On September 17 a protest is planned for cities around the United States and Wall Street is one of the locations. New York's Financial District is a place I've spent plenty of time in my life. It is a place that has changed very much in terms of how it looks from what I have learned about the history made here.
Most can imagine the streets could be paved with gold, but new money doesn't trickle far here.
The generation who climbed into the subways and kept women in the typing pools were concerned with the opulence of their surroundings. They built the Financial Capitol of the World even as they funded two World Wars.
From the Orient Merchants to The "Greatest Generation" we have signature structures, stalwart testaments to time and endurance, the architecturally beautiful dinosaurs of an economic history of America.
The once revered addresses and names carved in stone above the door are relics of an age that enriched those who made things or moved things or applied creative energy to endeavors.
Those captains of Industry spent vast sums of their own fortunes to build monuments to themselves. They took care selecting craftsmen and materials to produce a masterpiece structure to bear their name.
There was still crime, greed and other vices that surrounded the Empire Building of the Robber Baron eras, but at least they created more than phantom assets and favorable public opinion the richest make now.
It wasn't always a flim, flam, paper scam where computer generated flips let you bet both outcomes up or down and always pocket a win. No matter the losers are the workers investing for retirement.
Wealth wasn't always manufactured out of thin air with sound bites and pundits and 24/7 ninnies repeating mantras with the percentage change of meaningless opinions, sandwiched between commercials for pills, to make the pills you take now work better.
It was a very nice change for me this morning to be on the other side of so much 911 Anniversary. With emotion and media farce behind me it was a chance to think of a new concept in this place and wonder about how it will be to Occupy Wall Street and what now occupies them.
Long before New York was a city it was an island trading port. The modern life may obscure any suggestion of that maritime nature, but our relationship with the sea converges on you at the tip of Manhattan. The Mouth of the Hudson swallows the East River and together they push past Governors Island and Ellis Island to meet the Atlantic.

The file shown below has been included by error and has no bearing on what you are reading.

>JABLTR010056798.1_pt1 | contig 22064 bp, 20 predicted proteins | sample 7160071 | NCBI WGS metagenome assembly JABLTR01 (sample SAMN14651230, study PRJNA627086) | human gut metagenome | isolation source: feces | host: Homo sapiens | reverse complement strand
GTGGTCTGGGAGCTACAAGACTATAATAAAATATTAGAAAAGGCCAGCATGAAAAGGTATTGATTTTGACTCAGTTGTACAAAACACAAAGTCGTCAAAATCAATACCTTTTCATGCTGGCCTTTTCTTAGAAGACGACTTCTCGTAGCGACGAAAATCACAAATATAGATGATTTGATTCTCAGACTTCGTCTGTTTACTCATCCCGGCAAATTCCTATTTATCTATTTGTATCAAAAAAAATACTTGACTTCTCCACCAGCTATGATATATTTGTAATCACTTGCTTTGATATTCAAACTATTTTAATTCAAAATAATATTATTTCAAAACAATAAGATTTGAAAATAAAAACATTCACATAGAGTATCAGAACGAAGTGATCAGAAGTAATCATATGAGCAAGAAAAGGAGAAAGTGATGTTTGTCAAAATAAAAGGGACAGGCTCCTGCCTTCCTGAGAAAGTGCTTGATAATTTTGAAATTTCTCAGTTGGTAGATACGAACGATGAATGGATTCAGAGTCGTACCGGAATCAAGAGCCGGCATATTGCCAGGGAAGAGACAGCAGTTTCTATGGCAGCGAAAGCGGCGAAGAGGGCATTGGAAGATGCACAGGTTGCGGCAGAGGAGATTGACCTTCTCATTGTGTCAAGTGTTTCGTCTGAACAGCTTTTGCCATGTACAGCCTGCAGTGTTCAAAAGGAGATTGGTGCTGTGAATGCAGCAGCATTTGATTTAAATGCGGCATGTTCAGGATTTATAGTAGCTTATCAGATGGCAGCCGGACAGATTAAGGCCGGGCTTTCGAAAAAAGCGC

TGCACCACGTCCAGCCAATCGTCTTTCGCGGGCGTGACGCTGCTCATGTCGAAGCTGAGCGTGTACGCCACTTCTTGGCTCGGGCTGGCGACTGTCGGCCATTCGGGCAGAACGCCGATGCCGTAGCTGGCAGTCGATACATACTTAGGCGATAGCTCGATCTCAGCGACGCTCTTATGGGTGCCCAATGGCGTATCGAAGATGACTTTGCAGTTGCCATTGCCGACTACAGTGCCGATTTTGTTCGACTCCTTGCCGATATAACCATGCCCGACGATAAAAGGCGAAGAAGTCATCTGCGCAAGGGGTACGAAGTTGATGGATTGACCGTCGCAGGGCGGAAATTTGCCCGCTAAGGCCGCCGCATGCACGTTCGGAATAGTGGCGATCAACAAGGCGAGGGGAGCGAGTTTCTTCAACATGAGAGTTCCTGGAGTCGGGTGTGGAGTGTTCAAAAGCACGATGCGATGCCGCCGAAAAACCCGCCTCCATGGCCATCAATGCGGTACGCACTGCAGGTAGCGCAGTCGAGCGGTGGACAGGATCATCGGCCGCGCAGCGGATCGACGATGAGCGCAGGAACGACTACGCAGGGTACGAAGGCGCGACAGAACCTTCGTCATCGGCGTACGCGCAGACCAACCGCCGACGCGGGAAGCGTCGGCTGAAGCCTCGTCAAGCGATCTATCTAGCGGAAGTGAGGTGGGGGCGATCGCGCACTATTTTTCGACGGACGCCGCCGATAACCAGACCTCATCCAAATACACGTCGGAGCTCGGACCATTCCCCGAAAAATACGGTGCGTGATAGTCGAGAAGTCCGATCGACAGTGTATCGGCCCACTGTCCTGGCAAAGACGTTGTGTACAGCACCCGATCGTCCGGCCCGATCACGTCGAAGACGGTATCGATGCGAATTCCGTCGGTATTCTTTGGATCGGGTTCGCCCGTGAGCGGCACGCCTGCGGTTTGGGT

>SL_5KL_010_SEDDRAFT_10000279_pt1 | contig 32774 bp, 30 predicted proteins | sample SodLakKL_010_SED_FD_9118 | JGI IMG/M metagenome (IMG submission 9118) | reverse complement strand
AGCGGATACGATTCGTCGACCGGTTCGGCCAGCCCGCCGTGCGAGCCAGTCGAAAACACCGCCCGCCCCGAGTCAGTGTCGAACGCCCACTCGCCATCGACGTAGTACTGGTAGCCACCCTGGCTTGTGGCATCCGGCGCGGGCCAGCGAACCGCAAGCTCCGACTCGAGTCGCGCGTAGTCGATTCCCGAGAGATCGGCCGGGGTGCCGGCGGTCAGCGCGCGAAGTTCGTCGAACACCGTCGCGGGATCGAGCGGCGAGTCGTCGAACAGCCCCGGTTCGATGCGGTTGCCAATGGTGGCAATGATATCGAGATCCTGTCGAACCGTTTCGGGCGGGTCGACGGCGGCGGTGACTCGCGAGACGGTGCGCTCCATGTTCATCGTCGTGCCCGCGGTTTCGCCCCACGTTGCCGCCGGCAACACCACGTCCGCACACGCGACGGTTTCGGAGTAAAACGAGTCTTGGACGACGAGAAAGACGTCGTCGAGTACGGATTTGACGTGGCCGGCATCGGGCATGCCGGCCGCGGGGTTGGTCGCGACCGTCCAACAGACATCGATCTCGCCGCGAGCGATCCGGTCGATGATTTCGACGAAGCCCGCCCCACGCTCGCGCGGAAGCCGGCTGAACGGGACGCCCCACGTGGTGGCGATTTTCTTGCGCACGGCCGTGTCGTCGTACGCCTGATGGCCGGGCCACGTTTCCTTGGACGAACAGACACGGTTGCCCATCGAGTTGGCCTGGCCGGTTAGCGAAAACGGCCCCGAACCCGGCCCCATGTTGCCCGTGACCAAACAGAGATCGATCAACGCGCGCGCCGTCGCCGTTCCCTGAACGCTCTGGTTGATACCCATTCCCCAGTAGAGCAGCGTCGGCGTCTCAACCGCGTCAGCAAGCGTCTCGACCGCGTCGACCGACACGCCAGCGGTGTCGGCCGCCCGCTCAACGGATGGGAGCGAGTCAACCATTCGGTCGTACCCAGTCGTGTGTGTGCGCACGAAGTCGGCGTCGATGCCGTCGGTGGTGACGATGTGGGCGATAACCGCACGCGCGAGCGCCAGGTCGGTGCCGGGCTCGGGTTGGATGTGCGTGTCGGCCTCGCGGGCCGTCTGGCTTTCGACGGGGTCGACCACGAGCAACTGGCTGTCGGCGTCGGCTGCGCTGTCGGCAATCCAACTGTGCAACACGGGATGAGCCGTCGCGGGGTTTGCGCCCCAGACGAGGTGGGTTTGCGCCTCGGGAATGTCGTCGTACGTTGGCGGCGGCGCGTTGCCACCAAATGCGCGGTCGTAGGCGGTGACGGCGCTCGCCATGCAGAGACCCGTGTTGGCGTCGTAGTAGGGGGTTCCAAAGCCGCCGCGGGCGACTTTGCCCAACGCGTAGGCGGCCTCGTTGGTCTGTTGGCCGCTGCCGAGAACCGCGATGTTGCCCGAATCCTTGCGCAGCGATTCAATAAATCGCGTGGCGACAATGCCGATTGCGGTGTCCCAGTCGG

From the bottom of Water Street you can look across to the Statue of Liberty, feel the Spirit of Freedom in her torch understand how it drove so many hearts to seek Freedom at these shores.
Maybe a dozen blocks away there is Ground Zero, a ghastly, partially constructed monolithic, still creeping skyward after a decade in the hands of those who build nothing and make nothing. In fact they are nothing but the weak progeny of an accidental, corporate elite who only succeeded in destruction wrapped in a manufactured a notion that a broken government has failed us,. In fact it is a finely tuned, corporate welfare system that keeps record profits flowing.
Like every other part of the City, the Financial District has its own energy, a rhythm that's like a regional heartbeat that keeps the local commuting and commerce flowing like a choreographed, hustle, bustle waltz.
For particular times of day in familiar places the cadence is part of the identity as sheer numbers create the surges of humanity that push toward specified bits of floorspace at appointed times.
The New York Stock Exchange was proudly flying the Flag of Japan. While I'm sure it wasn't their intent it should serve as a reminder that America's ethnic enemies campaigns can be reversed based on favorable trade agreements.
But this morning it was like the summer lull had lingered on. The back to school, back to work buzz wasn't flowing through the street in a way that felt characteristically full of life.
What stuck with me most was how unoccupied Wall Street has actually become. Part of the change has been trending with the Information Age. Brokers and traders no longer need to be on the Exchange floor to have timely information. Industrial giants don't need to have much more than their shares of stock on American soil.
Giants like Halliburton with Global Headquarters in Dubai can outsource and import, sole source and bank offshore.
All they need to keep in America is the part you can sink the 401K money into. Wall Street has been unoccupied, unconcerned and unregulated with their cost to the American public. All the malarkey about creating jobs by putting more money in corporate coffers ought to be played by now, the coffers are emptier than the words in the political speeches.
Congress has dumped our National assets into an insatiable war machine and the cost plus "Patriots" that price them. We mortal persons need to raise our voices to be heard over the MSM hot air spin corporatism relies on for survival.
We need to move our money back to our communities and spend in ways that support one another. We need to return goverment to its Constitutional role of public service and wrench it from the greedy grasp of those who use it as modernized corporate servitude.
One by one, day by day and dollar by dollar we will change the system; the truth and human passion for Liberty will get us there.
For all who protest or support an effort, be safe first and foremost, try to be civil and kind to those around you and remember we can have many events leading to change, but change is a process.
The Big Apple you see September 17, 2011 protest is as far the small port it once was, but the true Nature endures and incremental change can be epic, be patient and know each little thing does go somewhere.